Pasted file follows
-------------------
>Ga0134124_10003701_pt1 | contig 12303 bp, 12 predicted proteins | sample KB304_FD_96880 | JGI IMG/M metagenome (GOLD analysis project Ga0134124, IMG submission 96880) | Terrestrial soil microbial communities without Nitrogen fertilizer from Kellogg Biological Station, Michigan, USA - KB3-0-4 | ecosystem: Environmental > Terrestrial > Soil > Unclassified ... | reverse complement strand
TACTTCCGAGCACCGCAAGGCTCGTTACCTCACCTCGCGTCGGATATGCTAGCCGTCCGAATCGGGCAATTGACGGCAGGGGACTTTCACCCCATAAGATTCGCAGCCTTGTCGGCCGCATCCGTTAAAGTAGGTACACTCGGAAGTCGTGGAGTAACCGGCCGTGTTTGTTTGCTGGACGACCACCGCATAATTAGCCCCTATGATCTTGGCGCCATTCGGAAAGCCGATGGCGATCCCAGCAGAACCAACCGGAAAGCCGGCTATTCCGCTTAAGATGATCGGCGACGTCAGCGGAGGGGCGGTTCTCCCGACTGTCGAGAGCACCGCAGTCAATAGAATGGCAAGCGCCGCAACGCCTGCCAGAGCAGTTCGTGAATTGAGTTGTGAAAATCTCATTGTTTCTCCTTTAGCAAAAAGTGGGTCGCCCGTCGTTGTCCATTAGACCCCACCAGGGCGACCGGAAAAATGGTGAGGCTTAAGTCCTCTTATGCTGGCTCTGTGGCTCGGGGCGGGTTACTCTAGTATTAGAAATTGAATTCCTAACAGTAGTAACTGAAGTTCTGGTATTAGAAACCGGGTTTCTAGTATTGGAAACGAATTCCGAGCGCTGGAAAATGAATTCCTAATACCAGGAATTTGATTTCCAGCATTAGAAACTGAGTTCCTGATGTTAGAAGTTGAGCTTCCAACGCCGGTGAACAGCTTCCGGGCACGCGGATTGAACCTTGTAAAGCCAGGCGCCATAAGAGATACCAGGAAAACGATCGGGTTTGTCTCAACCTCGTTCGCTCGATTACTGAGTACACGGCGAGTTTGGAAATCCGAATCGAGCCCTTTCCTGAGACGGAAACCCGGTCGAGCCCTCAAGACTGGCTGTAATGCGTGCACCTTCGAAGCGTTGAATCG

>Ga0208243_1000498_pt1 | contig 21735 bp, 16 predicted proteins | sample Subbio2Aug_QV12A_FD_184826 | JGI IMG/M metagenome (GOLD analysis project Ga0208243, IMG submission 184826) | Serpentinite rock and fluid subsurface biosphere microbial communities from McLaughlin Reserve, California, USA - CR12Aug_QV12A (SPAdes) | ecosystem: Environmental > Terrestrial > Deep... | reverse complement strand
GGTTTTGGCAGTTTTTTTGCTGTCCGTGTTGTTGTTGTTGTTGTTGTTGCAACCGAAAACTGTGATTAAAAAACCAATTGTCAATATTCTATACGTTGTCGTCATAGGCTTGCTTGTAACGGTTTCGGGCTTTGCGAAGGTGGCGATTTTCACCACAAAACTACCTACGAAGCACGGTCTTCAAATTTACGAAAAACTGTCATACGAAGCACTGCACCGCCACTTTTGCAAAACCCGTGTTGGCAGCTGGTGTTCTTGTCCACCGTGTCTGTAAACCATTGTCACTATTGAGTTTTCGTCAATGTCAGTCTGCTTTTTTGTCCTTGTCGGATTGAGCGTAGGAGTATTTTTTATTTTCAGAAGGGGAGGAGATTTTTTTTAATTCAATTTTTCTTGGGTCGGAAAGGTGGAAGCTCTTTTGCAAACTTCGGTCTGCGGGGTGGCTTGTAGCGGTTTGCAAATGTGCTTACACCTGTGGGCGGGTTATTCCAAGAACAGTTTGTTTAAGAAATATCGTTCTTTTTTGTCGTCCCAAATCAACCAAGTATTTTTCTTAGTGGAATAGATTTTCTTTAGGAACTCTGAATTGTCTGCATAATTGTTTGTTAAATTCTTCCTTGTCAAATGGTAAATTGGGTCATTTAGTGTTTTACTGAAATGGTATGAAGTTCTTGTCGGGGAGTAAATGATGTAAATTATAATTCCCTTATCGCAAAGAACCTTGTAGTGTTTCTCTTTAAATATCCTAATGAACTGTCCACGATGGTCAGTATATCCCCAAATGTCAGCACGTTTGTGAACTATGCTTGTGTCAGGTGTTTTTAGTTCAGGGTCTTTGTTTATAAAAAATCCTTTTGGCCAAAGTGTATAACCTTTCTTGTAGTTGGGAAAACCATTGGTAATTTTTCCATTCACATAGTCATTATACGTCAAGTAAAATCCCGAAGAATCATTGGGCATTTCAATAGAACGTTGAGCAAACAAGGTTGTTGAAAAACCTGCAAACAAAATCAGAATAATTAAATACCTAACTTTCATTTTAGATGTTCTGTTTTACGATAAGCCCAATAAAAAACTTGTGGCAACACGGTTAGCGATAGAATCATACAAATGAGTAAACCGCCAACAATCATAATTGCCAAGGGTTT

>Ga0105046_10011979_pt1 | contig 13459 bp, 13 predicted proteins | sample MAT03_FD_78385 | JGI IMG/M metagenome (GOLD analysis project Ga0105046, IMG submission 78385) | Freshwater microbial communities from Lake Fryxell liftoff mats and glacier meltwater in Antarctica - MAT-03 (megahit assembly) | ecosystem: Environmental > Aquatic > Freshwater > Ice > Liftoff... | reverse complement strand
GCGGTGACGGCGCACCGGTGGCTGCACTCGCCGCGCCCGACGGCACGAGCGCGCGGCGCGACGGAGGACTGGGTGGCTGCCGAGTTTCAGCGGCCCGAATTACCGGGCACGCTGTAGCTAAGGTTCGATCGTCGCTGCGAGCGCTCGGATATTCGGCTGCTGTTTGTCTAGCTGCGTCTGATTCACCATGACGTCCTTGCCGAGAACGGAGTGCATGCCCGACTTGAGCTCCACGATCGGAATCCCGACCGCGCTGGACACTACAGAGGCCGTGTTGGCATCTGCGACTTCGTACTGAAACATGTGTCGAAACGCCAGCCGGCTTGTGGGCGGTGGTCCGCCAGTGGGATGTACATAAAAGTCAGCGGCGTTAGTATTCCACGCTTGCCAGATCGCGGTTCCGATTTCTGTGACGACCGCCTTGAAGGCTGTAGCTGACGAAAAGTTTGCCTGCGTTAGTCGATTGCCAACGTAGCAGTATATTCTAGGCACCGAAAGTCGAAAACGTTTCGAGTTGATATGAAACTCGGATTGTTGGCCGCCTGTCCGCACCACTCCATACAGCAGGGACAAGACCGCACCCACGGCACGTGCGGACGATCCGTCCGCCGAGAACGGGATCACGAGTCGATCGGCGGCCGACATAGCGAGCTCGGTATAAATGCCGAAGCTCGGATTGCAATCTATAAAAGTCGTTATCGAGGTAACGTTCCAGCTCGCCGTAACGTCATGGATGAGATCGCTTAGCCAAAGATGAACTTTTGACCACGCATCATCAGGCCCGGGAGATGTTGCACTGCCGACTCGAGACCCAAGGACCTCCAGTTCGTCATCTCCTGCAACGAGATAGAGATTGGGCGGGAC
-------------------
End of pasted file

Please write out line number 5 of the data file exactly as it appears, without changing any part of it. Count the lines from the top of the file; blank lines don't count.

>Ga0105046_10011979_pt1 | contig 13459 bp, 13 predicted proteins | sample MAT03_FD_78385 | JGI IMG/M metagenome (GOLD analysis project Ga0105046, IMG submission 78385) | Freshwater microbial communities from Lake Fryxell liftoff mats and glacier meltwater in Antarctica - MAT-03 (megahit assembly) | ecosystem: Environmental > Aquatic > Freshwater > Ice > Liftoff... | reverse complement strand